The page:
“To turn the tide of violent extremism we must ground our responses in a better understanding of highly localized root causes that compel people to join its ranks,” said Khaled Abdel Shafi, Manager of UNDP’s Regional Hub for Arab States, in Amman. “Reductive security-focused responses will be insufficient. We need development-based, people-centred responses to security and justice that skilfully balance the needs to improve security with adaptive forms of engagement that do not disrupt local sources of livelihood and carefully consider local views of state security and law enforcement institutions and services as they strive to upgrade their quality and accountability.” 

The study highlights that local sources of livelihoods in border communities often depend on informal trade and other activities that can be strongly affected by security interventions such as counter-trafficking measures. It asserts that security-focused interventions targeting armed groups may exacerbate local grievances, especially, if such efforts fail to respect human rights of local populations and pose a threat to their livelihoods. 

This study is the first in a new three-part series of reports on Preventing Violent Extremism. The three complementary reports of the series examine underlying drivers of violent extremism, from the tipping points that lead to recruitment to the spill-over impacts of extremism in border areas to the evolution, modus operandi, and business models of violent extremist groups. They shed new light on the phenomenon of violent extremism and offer new programmatic and policy responses to address it.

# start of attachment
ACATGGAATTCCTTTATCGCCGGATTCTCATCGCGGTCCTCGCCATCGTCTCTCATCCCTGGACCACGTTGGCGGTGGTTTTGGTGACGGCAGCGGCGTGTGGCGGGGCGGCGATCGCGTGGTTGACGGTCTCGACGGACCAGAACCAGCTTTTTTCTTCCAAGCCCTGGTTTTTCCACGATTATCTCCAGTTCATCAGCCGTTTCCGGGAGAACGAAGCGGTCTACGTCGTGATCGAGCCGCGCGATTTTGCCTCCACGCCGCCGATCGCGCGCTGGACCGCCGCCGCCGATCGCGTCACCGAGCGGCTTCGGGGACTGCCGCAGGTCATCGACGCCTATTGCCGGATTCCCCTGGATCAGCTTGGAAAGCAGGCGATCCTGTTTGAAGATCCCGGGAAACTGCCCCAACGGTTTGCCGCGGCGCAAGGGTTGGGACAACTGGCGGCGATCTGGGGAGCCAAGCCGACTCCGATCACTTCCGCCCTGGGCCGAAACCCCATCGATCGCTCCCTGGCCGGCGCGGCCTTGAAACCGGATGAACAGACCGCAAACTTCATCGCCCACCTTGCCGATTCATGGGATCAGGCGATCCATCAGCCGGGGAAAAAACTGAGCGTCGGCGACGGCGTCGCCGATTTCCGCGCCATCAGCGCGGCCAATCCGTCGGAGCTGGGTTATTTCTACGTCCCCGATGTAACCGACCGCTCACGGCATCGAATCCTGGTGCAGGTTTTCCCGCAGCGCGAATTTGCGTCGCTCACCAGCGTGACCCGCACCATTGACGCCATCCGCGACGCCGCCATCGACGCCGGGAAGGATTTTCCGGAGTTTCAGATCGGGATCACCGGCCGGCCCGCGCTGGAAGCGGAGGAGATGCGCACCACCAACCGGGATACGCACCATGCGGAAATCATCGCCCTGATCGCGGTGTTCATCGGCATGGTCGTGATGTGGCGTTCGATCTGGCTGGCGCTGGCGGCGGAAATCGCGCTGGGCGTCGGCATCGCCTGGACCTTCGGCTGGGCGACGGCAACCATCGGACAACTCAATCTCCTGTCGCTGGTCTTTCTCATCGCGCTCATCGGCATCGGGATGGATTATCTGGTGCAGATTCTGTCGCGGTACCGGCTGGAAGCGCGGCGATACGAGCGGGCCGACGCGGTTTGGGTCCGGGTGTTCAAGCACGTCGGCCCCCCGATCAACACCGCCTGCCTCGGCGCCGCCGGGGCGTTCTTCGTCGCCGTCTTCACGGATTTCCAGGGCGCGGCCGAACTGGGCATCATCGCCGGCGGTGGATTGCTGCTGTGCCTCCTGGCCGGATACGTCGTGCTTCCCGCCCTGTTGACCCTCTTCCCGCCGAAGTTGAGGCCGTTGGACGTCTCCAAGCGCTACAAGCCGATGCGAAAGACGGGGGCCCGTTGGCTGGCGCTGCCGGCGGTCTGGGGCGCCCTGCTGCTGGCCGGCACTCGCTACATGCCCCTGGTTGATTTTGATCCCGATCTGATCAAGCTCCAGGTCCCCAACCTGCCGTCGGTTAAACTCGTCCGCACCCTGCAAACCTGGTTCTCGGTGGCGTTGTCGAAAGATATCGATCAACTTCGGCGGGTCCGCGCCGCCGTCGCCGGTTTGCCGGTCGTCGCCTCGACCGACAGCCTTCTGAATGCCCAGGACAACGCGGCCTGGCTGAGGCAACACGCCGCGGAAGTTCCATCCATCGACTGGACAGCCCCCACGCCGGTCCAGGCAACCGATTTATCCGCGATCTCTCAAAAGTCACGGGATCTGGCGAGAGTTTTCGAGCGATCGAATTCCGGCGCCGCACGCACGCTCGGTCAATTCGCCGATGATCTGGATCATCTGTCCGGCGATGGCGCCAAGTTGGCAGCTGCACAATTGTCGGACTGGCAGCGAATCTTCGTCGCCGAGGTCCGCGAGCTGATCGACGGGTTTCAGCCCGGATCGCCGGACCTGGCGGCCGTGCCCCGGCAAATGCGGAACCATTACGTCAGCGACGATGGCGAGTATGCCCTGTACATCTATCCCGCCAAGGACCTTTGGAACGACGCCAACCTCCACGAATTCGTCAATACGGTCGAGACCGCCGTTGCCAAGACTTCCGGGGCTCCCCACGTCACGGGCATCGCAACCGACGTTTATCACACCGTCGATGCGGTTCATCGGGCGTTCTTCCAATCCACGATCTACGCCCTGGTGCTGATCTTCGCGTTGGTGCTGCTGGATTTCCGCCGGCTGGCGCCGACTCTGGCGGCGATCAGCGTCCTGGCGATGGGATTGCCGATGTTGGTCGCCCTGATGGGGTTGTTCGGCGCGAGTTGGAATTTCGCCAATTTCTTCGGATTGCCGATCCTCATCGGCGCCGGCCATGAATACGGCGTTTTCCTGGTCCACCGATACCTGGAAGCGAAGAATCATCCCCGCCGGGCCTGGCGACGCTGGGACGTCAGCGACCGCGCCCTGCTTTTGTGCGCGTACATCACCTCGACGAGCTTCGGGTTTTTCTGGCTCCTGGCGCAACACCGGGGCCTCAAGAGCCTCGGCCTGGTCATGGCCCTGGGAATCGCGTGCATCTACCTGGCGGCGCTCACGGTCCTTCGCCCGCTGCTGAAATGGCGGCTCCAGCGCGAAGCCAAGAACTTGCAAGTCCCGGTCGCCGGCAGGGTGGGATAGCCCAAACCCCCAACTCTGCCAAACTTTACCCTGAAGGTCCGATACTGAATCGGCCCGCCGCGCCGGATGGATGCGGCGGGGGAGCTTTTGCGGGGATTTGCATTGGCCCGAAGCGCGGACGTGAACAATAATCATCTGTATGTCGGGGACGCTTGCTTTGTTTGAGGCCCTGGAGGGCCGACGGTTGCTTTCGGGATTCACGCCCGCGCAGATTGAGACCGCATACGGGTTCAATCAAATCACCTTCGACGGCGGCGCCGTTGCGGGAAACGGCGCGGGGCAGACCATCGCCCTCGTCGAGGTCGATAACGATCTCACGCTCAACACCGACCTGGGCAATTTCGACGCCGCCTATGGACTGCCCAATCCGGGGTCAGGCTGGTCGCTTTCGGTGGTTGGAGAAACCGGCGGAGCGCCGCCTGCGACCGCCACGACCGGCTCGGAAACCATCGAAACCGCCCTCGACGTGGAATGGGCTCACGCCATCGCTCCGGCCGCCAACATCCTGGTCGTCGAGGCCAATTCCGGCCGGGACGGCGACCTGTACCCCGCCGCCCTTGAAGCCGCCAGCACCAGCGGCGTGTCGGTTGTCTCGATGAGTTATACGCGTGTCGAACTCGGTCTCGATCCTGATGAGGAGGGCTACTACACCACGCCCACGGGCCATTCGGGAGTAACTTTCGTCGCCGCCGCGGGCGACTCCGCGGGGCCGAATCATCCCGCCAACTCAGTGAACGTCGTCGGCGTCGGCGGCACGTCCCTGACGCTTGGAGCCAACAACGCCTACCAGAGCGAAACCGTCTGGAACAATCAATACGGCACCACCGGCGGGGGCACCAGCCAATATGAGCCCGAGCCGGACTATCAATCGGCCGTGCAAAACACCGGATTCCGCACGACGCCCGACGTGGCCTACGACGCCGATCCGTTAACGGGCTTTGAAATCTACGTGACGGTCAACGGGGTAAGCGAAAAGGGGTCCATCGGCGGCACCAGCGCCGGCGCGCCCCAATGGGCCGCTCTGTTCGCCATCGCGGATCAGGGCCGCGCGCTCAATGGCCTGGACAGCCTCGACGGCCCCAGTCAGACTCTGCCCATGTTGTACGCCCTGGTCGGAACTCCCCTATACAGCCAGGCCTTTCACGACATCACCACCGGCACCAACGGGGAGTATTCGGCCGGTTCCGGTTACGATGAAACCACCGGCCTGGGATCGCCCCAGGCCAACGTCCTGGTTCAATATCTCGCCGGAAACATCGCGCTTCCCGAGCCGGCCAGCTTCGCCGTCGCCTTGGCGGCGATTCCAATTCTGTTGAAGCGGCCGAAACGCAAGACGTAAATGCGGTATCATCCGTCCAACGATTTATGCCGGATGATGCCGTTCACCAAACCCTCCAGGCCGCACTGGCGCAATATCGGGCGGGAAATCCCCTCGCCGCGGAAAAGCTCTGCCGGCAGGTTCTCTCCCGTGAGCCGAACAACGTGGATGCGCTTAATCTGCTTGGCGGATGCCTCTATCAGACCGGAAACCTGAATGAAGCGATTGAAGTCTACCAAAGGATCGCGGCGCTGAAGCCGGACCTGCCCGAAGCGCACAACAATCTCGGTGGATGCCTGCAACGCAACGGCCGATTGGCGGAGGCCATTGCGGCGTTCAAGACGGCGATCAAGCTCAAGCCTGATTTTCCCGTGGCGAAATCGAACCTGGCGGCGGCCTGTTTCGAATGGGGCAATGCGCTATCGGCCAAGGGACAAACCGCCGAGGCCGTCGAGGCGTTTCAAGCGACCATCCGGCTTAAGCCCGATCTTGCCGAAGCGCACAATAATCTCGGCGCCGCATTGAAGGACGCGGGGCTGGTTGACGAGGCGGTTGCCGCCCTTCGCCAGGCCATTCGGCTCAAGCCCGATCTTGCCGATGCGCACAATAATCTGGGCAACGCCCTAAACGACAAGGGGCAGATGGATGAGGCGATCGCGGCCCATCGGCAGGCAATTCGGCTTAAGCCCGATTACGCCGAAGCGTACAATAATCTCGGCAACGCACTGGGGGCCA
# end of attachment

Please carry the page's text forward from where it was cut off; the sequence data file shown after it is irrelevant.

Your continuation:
UNDP will launch the other two reports in the series in early December, including a research paper on the “Dynamics of Violent Extremism in Africa: Conflict Ecosystems, Political Ecology, and the Spread of the Proto-State"  and a report on the “Journey to Extremism in Africa: Pathways to Recruitment and Disengagement” which updates and builds upon the findings of the earlier “Journey to Extremism in Africa” report, analysing the changing nature of violent extremism in Africa and further examining pathways away from extremism, with a focus on particular triggers for disengagement. 

For more media queries and to arrange for interviews, kindly contact:

In Addis | Ngele Ali | |

In Amman | Noeman AlSayyad | +962 (79) 567 2901 |

In Geneva | Sarah Bel | +41 (79) 937 1117 |

In New York | Dylan Lowthian | +1 (646) 673 6350 | For more information and to download the study, please visit UNDP’s PVE website:

Notes to the Editors:

1- The study analyses the exposure of communities in the surveyed border region to seven drivers of violent extremism, including i) hardship and deprivation; ii) lack of adequate security and justice; iii) limited access to basic services; iv) the growing importance of ethnic or religious identities; v) chronic instability and insecurity; vi) blocked political participation and the influence of non-state armed groups; and vii) the illicit proliferation of small arms and light weapons.

2- It relies on a randomized sampling method and quantitative questionnaire. It analyses responses of a sample of 6,852 respondents to surveys administered in 4 areas in southern Libya (Ghat, Kufra, Murzuq and Sebha), one area in western Sudan (Northern Darfur), 4 areas in northern Chad (Borkou, Ennedi Ouest, Ennedi, Est and Tibesti), one area in north-eastern Niger (Agadez), and two areas in north-western Nigeria (Sokoto and Kebbi).

3- The surveys were administered over a 6.5-month period from 25 Dec 2020 to 15 July 2021. Questions ask about perceptions of events during the 6-12 months period prior to the date of administration of the survey